Several people on the list have talked about decalcification techniques in 
clinical practice. Let me contribute experience of a small-laboratory 
surgical pathologist laboring in his last years of practice under Managed 
Care. In these circumstances we cannot hope for new technology, but we can 
sometimes salvage old technology. In many of the small laboratories I work 
in, decalcification skills are being lost.

As to turnaround time: I wish I knew what TAT large orthopedic specimens 
(mostly hips and knees) require. If they need a surgical pathology report for 
billing purposes, they need it in a bit less than a week. 

If I receive a femoral head on Monday, I can slab it, fix the slabs 
overnight, and decalcify a piece of a slab over another night - that means I 
have slides Thursday morning. To take a day off of this, somebody has to move 
the specimen from fixative to decalcifying solution late at night.

The elegant radiographic technique one of you described would be nice to 
have, but I've seen an in-department radiographic unit (Faxitron) in exactly 
one of perhaps forty surgical pathology labs I've worked in since residency. 
If I had this technique, I'd use it, though I suspect its yield of clincally 
useful information would be small. My normal special tools for slabbing heavy 
bone are a dime-store hacksaw and a wad of paper towels - a Satterlee saw 
(from Lipshaw) is usually many managers away.

For clinical purposes, gross diagnosis is often adequate for joint 
replacement specimens done for osteoarthritis. The description and gross 
diagnosis are simple once you know what to look for. The high school dropouts 
who decide whether or not surgeons get paid are programmed to recognize the 
following string: "eburnation and osteophyte formation consistent with end 
stage osteoarthritis", and those exact words should appear in the diagnosis 

Osteophytes are the mounds of cartilage and distorted bone that appear at the 
edges of articular surfaces. Eburnation is the baring of bone (the word 
originally meant "turning into ivory") by the erosive process. The point of a 
knife will not enter an eburnated surface, as it will even the thinnest of 
abraded articular cartilage. Eburnated surfaces are usually oval and often 

I would describe such a specimen as "Received in formalin is 120 grams of 
products of a total knee replacement, including an intact tibial plateau, 
fragments of femoral condyles, loose osteophytes, menisci, and fatty 
synovium. The condylar fragments show oval areas of grooved eburnated bare 
bone as much as 30 mm wide, and smaller eburnated foci are present on the 
tibial surface also. Osteophytes up to 10 mm wide surround the articular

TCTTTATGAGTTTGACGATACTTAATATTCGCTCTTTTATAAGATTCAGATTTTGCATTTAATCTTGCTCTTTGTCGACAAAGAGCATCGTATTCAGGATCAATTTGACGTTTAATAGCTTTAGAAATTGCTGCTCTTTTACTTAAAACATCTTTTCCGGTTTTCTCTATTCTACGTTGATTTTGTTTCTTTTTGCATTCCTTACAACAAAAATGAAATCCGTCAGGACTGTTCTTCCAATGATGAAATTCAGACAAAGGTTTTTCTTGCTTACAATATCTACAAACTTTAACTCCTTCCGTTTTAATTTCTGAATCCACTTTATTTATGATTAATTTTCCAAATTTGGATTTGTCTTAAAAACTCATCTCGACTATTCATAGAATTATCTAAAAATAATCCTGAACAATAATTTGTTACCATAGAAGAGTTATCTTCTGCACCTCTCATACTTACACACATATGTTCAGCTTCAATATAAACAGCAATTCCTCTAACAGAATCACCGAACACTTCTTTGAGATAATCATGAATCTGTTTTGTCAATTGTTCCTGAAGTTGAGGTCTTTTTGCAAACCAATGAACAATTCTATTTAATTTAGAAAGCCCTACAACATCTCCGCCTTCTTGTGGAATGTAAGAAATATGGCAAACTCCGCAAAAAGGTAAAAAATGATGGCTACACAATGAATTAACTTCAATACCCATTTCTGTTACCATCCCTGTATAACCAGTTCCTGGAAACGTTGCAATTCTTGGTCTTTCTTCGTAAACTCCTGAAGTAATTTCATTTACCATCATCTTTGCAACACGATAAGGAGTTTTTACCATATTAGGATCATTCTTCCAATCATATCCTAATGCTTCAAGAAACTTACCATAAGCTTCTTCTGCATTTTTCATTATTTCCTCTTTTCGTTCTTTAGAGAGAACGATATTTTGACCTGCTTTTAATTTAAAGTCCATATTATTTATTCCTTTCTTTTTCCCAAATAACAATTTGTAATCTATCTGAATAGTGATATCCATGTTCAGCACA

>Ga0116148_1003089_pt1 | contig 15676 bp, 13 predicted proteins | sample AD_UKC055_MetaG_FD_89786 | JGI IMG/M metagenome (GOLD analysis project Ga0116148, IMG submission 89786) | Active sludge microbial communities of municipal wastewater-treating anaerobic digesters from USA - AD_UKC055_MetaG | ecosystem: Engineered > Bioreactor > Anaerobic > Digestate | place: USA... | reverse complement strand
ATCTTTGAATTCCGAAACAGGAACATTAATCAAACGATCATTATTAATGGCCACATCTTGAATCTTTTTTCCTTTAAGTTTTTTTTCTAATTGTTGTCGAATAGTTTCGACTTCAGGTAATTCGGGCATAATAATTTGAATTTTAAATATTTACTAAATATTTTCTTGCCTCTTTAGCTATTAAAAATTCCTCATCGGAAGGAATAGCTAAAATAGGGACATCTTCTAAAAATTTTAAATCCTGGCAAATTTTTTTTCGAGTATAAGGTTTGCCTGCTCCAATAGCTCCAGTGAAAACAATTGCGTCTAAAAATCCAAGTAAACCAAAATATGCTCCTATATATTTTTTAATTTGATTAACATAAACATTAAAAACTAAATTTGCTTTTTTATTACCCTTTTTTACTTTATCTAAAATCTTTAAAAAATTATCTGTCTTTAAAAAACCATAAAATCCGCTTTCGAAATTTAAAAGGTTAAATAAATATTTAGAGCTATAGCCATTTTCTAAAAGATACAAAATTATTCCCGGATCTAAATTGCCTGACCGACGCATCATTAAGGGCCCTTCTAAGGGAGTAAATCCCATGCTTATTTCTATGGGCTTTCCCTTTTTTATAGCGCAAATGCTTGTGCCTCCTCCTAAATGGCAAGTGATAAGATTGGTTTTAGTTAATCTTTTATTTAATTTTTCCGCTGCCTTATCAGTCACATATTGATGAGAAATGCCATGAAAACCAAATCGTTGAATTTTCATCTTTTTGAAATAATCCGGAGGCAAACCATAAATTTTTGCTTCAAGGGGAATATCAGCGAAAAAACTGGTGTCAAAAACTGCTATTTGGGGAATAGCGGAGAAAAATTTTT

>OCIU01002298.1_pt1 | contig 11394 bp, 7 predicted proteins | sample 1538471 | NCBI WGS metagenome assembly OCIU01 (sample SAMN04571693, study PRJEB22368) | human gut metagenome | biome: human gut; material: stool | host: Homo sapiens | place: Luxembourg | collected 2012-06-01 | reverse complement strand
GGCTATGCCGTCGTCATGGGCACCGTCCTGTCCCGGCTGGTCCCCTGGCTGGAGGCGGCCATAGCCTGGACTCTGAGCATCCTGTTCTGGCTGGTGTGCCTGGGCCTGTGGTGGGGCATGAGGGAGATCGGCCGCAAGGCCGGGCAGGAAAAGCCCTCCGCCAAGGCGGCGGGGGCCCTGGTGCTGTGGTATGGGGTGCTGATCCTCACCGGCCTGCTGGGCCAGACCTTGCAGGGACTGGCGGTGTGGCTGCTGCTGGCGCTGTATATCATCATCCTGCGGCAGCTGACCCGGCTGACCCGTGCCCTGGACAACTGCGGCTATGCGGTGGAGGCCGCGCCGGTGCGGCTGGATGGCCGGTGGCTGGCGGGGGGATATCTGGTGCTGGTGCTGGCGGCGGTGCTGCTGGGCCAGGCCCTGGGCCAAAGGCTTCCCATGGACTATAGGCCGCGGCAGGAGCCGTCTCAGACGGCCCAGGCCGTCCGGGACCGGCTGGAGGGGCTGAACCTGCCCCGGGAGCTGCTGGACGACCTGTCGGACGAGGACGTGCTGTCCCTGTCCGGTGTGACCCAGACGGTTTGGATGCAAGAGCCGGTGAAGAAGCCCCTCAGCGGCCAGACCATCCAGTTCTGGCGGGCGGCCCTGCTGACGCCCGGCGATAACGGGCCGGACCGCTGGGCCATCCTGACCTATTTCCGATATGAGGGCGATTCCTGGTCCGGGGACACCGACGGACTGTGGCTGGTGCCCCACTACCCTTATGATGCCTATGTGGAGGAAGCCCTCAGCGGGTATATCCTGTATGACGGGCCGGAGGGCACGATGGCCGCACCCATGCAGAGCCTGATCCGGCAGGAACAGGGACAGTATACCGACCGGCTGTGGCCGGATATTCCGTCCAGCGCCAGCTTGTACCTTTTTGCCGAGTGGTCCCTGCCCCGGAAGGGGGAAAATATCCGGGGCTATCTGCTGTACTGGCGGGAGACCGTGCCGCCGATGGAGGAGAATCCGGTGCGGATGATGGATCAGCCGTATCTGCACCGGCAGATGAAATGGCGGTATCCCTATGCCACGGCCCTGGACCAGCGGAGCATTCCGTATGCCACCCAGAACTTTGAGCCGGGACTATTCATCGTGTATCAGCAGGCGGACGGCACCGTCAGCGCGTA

surfaces. No sections are submitted." (Victoria Ryder, is this the question 
you wanted an answer to?)

If the laboratory's ritual requires decalcified sections, I painfully slab 
out sections of eburnated bone. Real men use an oscillating (Stryker) saw for 
this purpose, but this technique is thoroughly unsafe, and would not be 
permitted if people anybody gave a damn about were doing the gross 

Fractured femoral heads need microscopic examination, because metastatic 
cancer occasionally causes fractures ("pathologic fractures") and needs to be 
identified. (Remember that the pathologist is working without the patient's 
history.) Usually the osteoporotic bone is easy to slab with a hacksaw, 
though some of them indeed are hand-hurters. If the service is well enough 
managed that the pathologist or assistant is working entirely without the 
patient's history, the 10 mm wide hemorrhagic fracture zone in the otherwise 
dull yellow cancellous bone identifies a recent fracture.

Obviously I'm describing clinical techniques, not research. I prefer to do my 
own decalcification, though many pathologists prefer to hand it to the 
technologist. The important thing is to decide who's going to do it, so that 
the decalcifying specimen doesn't go astray - and pathologists are notorious 
for mislaying them.

Arthroscopic specimens need microscopic examination, though many pathologists 
are required to gross-only these specimens. The diagnostic yield on 
arthroscopic specimens is quite high, even though in a well run hospital it 
is impossible for the pathologist to obtain clinical history or arthroscopic 
findings. It's usually acceptable to avoid gross bone fragments in selecting 
arthroscopic tissue for microscopic examination.

Gayle Callis mentions "For articular cartilage in osteoarthritic knees, 
safranin O/Fast Green is commonly used, and toludine blue may also be 
useful." The safranin O trichrome variant - basically it's in Lillie's 3rd 
ed. - would be nice to have for arthroscopic material, but I have never seen 
it. Gayle, are the complex techniques you describe designed for routine 
clinical use, or for research purposes?

Bob Richmond
Samurai Pathologist
Knoxville TN

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